A lot of value, isn’t it? Because when you print the money, then the money or the currency starts to lose its value.
That’s it. Certainly. And since those things I saw are not going to go for the future. I’ve decided to come back here, come here.

And was it difficult to make this decision or was it easy for you?
Yes, it was hard, because before I came here, eight months ago I bought a ticket. Because I wanted to… I wanted to think about coming. I think that buying a ticket is always like starting a journey. But I left it because I didn’t feel ready. And after the attacks that happened in Turkey, in Istanbul…

Terrorist attacks, right?
Terrorist attacks, yes. And I started not to trust much. And then it was a strike… a “strike”?

A strike.
A strike, yes, which is not transparent either. We still don’t know who has done it, why did they do it, we don’t know what happens later with those soldiers. Where do they come from? Who? Who are they serving? We don’t know. And… After 8 months of thinking, I planned to come to Spain, since I felt more prepared later. Yes.

Yes. And let’s see. Do you feel… Do you think a lot about the period before you left Turkey? Or your last few months in Turkey? Do you think about it?
Do I think? In what sense?

I mean, do I think? How do I think?

I, for example, think before leaving Egypt, I think a lot about the time when I was convicted and I think how I’ve made the decision, it’s always something I think. I think of my mother, how I left her there, right? I think about the last time my father prepared my food. I think about the last hug, don’t I? Before you leave. I think about this period. I think about my last moments in Egypt. Probably I won’t come back again, right? I think about this. Do you think about this?
Yes. Let’s see, last few months I was just focused on Spain, what to do, think about what can I do? How am I going to do? And I was excited, right? But last few days I realized that I may not be able to return to Turkey for a long time. And when I realized that, I realized it…

Yes, you realize, it may be that it will take a long time to return to Turkey again.
Yes, that was sad since how could I not see my family, my environment, my friends, and I felt sad, of course. Especially after I say goodbye to my family. That morning I felt sad. Sad with hope. It was very strong feelings, very different, that I have never lived in my life.

And was your family approving your decision to go to Spain or was it against this decision?
My mother told me to stay, my father said: “Go to a better country like England, Germany.”

Don’t go to Spain.
Don’t go to Spain, to find the best job, and to make a better life. Like with more, with better structure, right? But my sisters always supported me and believed me. As they are…

Of your age, isn’t it?
Yes, my age, I mean young. They supported me.

Why did you choose Spain? And not Germany, France, and England…
I think first because of the weather.

Because of… because of… because of the weather.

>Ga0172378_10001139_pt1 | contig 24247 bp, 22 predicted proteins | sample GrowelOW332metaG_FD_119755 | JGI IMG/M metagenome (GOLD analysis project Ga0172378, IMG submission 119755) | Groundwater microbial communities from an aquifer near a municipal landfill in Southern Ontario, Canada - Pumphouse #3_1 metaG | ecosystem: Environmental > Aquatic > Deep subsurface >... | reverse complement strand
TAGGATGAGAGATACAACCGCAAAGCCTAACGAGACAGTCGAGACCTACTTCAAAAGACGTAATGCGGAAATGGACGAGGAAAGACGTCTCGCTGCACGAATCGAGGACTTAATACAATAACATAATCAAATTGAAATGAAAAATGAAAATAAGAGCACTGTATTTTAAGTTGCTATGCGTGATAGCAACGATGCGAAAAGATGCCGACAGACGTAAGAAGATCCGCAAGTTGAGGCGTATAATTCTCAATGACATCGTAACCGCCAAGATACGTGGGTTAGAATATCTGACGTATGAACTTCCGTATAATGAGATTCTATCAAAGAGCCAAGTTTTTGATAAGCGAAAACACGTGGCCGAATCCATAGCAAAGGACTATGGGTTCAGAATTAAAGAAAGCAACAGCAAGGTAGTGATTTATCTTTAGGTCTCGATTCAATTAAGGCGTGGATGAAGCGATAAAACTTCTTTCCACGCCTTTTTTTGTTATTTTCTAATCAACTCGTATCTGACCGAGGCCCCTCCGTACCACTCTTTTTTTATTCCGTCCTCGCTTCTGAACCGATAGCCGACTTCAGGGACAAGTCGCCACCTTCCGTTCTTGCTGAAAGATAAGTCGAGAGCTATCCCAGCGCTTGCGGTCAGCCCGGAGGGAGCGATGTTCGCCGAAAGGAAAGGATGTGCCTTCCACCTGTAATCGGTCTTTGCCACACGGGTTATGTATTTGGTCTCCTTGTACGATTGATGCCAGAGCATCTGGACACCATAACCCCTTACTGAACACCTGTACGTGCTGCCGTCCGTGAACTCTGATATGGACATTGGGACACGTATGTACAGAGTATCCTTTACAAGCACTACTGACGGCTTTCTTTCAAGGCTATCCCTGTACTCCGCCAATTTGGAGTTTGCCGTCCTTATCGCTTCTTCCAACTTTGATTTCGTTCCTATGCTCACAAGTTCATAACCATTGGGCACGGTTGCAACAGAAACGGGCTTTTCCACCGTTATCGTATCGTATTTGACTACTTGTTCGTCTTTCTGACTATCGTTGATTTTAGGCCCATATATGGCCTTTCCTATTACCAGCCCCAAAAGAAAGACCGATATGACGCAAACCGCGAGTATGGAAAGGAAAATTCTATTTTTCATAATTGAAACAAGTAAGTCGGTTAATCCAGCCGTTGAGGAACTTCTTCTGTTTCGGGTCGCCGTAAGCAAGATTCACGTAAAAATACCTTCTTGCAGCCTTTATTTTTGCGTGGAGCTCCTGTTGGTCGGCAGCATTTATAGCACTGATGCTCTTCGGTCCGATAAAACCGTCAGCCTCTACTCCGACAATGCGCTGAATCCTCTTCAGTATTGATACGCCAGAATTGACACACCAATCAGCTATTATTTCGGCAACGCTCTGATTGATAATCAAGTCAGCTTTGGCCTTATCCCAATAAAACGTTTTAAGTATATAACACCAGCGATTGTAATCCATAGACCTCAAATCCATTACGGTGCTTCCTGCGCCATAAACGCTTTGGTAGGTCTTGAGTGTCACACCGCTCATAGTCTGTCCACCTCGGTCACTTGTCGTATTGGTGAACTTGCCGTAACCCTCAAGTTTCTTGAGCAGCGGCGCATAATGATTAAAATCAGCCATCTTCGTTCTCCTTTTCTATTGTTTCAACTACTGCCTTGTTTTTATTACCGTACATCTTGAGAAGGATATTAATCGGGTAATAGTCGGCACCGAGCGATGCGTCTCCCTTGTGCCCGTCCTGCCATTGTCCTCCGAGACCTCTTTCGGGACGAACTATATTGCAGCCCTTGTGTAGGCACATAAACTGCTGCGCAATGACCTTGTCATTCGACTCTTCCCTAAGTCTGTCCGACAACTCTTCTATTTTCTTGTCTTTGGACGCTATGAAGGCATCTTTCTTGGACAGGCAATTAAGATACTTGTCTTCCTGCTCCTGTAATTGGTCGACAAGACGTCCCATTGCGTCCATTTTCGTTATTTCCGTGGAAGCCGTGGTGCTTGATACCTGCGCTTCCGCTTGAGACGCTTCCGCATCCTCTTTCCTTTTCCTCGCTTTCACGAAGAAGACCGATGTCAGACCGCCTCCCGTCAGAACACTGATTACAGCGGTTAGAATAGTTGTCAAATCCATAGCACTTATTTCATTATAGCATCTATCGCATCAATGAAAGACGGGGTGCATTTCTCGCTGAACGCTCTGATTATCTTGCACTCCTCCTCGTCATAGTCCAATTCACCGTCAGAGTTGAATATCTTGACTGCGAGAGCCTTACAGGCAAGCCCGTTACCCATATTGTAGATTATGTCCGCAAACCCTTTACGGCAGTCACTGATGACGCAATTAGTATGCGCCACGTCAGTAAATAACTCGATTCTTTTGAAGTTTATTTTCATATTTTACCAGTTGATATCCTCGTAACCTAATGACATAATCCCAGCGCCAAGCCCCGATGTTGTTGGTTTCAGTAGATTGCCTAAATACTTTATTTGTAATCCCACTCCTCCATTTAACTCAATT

Because of the weather, because you like it?
Yes, the weather. Yes, yes, yes. I like that first. I think that helps me a lot.

The sun is very important to you.
Yeah, yeah, because since I come from a country…

Can you say it? Because I can’t say it, because you…

You say ‘the sun is very important to me, because…’
The sun is very important for me because I like to, I like to be with more light, and as in Spain, especially in summer and spring, it is sunny until very late and there is always light… That, that gives me life because I feel more, more alive. And then I think Spain has a very good history. And since it is a very old country, it’s a lot of years old. And then I think the food also looked like, yes. Let’s see, that hasn’t influenced much, but at least as it is familiar, as it’s Mediterranean food, it’s familiar to me. And then, I don’t know. There are too many Turks in Germany. In Holland, I do like it. I’d like to be there for a while, but to live I’ve never thought. And of course, making money is very important for your future. For you to find your dreams easier but I believe in Spain I can also have a good future, it’s up to you, if you fight hard enough. You can have a stable life because life is not very expensive.

And Spanish, the language, I imagine it’s very different to Turkish, isn’t it?

How did you learn Spanish? How…? How have you faced this challenge? Right? Because it’s also a challenge. Not, not knowing the language it’s a challenge too. How did you face this challenge?
Okay, first I’m going to tell you how I went out to learn. I have a friend who worked with me in the same environment, in events and organizations and he told me to learn a language before English and he told me to learn Spanish because it is very useful. And then I downloaded… I looked a little at its grammatical structure and saw that it has the same alphabet.

As English, right?
And Turkish, too. Yes, yes, I thought that could help me.  And how do you write and how to read it is the same, I thought that although you talk very, very what is it called? Very fast, but it can be pronounced well. I thought it was going to help me.

I mean, it’s not French.
No, no, no, you don’t have to use too much your throat.